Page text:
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A woman came to the retreat in Kansas City in October. With her doctor’s permission, she had driven three hours from Iowa to be there. She was 34 weeks pregnant and, as you might expect, radiant. But in her case there was a little more to it: after nine years of infertility, miscarriages and stillbirth, here she was. The chance had been so slim, the journey so grim, she never believed she could get this far.

The truth is always like that: unbelievable.

She smiled all weekend. Fear and doubt had fled her face. She was beginning to let herself feel blessed. After we parted, I kept an eye on her as the remaining weeks passed. The baby was late. In the final days she went to and from the hospital over and over in false labor. Her burden was heavy. Nothing seemed to happen. The good news never came. I was worried.

Up close, possibilities seem to disappear.

Two days ago she sent me the first pictures of her newborn son swaddled in her arms. One look and I recalled that wide-open sense of wonder. Love surpassing all pain, resting in the infinite circle of light. The night has passed! The baby has come! Suddenly, everything is perfect, everything is possible. Not one thought creased either brow. Together they have attained grace.

Mother and child are doing beautifully.

The promise of a spiritual path is like this: to return to the natural state of fulfillment and ease. The old masters call it “the circle of wonder.” In it are the boundless love of a mother and the eternal innocence of a child. To be sure, the journey is difficult. Obstacles mount. Expectations fail, hope sinks, fear overwhelms, and you have to do it alone. Alone! Not even the helpers can help.

Who among us is willing? Who indeed.

Last weekend I sat a retreat with many newcomers. Newcomers uplift me, and yet, I worry. Silent retreats are always powerful, but this one struck like thunder. Not everyone could ride the storm. Alas, in Zen as in life, there’s no shelter at the side of the road. No avoiding, no denying, no way out. Fear must be overcome. Peace must prevail. Near the end of the retreat, the newest newcomers came by ones to see me alone. How is your retreat? I asked, although the awed stillness on their faces told it in full. Wonderful, came the quietest replies. Amazing. Lovely. Indescribable. Life-altering.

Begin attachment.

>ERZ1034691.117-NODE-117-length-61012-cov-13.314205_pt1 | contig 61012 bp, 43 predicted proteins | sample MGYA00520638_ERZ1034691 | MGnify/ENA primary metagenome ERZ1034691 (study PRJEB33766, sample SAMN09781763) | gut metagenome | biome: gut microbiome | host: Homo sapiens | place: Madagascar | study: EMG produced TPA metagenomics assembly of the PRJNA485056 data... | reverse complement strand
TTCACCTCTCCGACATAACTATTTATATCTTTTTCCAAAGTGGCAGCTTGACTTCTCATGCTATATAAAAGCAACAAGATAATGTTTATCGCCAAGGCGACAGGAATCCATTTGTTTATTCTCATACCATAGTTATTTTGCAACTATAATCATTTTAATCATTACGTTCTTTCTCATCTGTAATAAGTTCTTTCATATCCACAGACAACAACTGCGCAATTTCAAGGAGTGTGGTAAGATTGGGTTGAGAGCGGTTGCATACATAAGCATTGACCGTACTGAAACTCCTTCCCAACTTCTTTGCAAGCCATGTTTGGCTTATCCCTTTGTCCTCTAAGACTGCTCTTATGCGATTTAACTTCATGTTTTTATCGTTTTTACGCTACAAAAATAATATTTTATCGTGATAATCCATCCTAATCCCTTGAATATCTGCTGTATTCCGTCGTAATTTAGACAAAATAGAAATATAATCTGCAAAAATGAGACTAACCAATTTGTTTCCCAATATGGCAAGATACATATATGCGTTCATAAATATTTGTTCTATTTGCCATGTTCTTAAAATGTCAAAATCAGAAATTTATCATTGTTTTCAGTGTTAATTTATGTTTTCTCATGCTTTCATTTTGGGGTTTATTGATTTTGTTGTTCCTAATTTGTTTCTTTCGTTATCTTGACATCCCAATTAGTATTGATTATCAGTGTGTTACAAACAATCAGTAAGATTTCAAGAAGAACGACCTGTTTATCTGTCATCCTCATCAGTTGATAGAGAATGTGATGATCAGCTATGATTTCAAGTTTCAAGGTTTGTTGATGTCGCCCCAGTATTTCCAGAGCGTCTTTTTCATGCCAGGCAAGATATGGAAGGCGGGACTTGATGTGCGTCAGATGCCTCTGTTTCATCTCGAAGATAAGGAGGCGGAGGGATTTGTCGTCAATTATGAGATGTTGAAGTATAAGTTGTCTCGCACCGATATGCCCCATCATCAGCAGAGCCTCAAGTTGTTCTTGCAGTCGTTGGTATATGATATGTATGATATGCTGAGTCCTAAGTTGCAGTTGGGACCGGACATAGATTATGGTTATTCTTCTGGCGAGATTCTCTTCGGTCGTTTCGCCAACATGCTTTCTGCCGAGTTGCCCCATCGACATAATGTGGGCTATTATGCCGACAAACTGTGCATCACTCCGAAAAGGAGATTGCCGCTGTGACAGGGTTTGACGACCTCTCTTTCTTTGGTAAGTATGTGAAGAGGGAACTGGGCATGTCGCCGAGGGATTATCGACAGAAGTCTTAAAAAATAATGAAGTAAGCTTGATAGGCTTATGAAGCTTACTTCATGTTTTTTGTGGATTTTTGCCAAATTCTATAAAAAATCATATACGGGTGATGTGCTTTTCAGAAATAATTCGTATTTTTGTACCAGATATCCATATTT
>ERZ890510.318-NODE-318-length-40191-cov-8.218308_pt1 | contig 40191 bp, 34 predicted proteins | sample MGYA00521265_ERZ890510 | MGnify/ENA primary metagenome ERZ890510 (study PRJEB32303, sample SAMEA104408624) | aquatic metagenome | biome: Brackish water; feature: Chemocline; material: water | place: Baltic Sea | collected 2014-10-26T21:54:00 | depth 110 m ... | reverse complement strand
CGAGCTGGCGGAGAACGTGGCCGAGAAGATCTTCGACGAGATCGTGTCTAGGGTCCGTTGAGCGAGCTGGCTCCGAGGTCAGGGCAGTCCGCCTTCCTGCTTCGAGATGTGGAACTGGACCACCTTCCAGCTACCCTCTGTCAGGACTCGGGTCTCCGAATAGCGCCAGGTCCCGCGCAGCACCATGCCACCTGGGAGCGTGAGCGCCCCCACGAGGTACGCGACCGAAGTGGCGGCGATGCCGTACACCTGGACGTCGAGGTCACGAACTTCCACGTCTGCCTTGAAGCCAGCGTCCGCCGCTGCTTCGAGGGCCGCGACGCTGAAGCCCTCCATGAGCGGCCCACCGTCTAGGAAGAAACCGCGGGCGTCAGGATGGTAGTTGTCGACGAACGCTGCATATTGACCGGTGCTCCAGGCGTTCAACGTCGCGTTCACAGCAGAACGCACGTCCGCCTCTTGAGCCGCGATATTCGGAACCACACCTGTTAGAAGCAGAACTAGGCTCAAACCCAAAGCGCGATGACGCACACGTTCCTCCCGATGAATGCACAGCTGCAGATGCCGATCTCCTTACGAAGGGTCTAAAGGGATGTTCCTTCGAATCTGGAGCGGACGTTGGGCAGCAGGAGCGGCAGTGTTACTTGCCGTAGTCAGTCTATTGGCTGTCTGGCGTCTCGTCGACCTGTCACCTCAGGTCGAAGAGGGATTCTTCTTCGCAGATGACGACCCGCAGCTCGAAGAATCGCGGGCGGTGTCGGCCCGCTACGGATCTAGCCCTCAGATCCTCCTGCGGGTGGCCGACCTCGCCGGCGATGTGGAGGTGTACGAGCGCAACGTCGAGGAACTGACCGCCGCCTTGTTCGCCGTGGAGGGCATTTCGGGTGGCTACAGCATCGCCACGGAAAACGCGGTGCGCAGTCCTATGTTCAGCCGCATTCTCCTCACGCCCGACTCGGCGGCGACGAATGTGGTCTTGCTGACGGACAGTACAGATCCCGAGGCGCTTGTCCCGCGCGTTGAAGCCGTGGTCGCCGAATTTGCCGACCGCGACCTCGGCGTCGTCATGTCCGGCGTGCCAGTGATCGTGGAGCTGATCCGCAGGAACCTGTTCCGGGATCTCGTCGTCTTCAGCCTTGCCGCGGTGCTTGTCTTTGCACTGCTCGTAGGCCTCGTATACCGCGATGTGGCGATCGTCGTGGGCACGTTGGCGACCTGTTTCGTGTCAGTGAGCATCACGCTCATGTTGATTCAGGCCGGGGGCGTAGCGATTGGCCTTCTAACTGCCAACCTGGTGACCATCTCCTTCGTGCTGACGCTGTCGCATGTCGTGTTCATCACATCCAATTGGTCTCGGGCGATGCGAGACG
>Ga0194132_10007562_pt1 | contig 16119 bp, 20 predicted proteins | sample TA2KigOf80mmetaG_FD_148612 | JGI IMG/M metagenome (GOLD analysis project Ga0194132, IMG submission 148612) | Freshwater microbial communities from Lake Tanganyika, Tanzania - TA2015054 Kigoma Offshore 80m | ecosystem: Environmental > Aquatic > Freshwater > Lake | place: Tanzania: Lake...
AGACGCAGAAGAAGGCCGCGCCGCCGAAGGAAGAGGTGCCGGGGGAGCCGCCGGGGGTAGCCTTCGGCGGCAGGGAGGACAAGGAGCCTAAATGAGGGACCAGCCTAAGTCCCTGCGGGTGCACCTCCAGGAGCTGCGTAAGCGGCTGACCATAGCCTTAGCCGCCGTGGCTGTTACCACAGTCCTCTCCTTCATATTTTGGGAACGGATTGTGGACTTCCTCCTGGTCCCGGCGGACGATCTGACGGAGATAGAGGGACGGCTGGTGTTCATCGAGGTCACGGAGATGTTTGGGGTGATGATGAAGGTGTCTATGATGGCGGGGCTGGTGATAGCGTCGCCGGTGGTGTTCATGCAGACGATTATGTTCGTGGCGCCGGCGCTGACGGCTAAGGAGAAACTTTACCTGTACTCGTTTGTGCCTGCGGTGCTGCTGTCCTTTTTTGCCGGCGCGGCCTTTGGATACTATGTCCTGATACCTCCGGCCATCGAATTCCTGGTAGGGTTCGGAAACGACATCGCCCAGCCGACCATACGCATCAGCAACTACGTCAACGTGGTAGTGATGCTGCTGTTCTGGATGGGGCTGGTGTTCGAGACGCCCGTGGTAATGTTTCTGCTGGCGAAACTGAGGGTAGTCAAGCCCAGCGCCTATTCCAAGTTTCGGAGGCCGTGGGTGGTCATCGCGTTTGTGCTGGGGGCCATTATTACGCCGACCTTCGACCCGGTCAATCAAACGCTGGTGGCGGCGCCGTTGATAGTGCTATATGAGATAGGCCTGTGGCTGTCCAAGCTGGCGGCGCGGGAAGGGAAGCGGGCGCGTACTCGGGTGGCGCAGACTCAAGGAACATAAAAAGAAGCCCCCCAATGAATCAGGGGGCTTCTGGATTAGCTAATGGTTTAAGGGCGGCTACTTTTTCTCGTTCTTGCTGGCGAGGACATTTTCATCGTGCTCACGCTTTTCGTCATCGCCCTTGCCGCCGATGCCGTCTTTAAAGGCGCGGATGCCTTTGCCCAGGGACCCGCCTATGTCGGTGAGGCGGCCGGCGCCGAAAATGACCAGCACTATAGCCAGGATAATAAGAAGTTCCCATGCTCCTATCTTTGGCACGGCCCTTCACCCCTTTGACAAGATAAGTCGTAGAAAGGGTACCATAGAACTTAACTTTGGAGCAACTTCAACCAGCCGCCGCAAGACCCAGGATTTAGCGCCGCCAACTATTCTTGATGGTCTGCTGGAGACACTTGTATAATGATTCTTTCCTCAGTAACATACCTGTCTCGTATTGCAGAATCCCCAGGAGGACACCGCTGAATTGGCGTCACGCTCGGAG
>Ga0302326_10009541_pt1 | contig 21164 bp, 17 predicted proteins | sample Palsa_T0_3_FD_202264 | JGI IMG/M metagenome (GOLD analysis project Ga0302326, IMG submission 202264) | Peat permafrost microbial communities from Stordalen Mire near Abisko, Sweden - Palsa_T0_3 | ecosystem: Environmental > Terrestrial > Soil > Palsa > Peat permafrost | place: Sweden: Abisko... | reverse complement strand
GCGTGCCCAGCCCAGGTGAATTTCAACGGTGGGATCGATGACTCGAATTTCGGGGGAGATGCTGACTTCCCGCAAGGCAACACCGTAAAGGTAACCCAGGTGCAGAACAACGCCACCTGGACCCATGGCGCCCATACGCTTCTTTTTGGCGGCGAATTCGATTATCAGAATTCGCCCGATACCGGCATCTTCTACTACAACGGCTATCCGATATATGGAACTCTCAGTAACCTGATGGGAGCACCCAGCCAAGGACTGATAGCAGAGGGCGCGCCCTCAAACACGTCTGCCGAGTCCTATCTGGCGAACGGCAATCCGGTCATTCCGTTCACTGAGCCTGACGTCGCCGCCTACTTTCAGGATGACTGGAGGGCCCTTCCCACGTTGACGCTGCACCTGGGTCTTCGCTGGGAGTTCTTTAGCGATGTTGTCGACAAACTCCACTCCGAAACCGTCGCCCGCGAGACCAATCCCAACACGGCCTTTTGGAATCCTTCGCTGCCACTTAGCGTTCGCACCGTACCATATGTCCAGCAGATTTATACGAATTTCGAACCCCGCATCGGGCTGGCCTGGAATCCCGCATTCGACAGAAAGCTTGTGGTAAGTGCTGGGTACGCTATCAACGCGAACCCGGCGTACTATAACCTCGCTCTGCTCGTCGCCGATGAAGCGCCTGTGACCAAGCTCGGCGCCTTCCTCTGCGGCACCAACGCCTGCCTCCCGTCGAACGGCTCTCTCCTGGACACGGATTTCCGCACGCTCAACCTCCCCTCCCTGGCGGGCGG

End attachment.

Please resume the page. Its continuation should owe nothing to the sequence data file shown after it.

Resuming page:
Doubt fled my heart, and I let myself feel blessed. The night has passed; the prophecy has been fulfilled. Now peace is at hand and the possibilities are endless.

Let it begin with me.

And he shall be called Wonderful, Counselor, Mighty God, Everlasting Father, Prince of Peace. — Isaiah 9:6

Merry Christmas Everyone. Peace on Earth. Goodwill to Men.

Silent light

December 23rd, 2009    -    4 Comments

In a mind clear as still water
even the waves, breaking,
are reflecting its light.

– Dogen Zenji

Merry California Christmas from my shore to your door.

Stacking up: a taste of my laundry

December 14th, 2009    -    24 Comments

I started at 8 a.m. this morning and finished the last load at 5 p.m. Today was laundry day; everyday could be laundry day. And at this dark hour, on this late day of this long year, some things are done but other things are not.

The holiday greetings did not get out. This will have to do.

In a few days we leave for a foggy stay at a nearby beach before coming home for Christmas and a breakfast of – naturally – banana pancakes. With that in mind, with you in mind, with everything done and undone still on my mind, I offer you this taste of my latest confection, the first audio excerpt of my new book, Hand Wash Cold: Care Instructions for an Ordinary Life. It may be something you’ve read before or heard me say before. Either way, I know in my bones on this chilly, silent night, in my holey socks and nubby sweater, with the dog asleep and the room aglow, just me telling you my homemade story amid the sounds of my house, that you will love it. My hope is that you will stir that love into your own holiday brunch, dinner, and every meal after. I’ll try to do the same.

The most we can do for one another is listen. You’ve already done everything for me, and more.

Happy holidays, friends, brothers and sisters, all. I love you.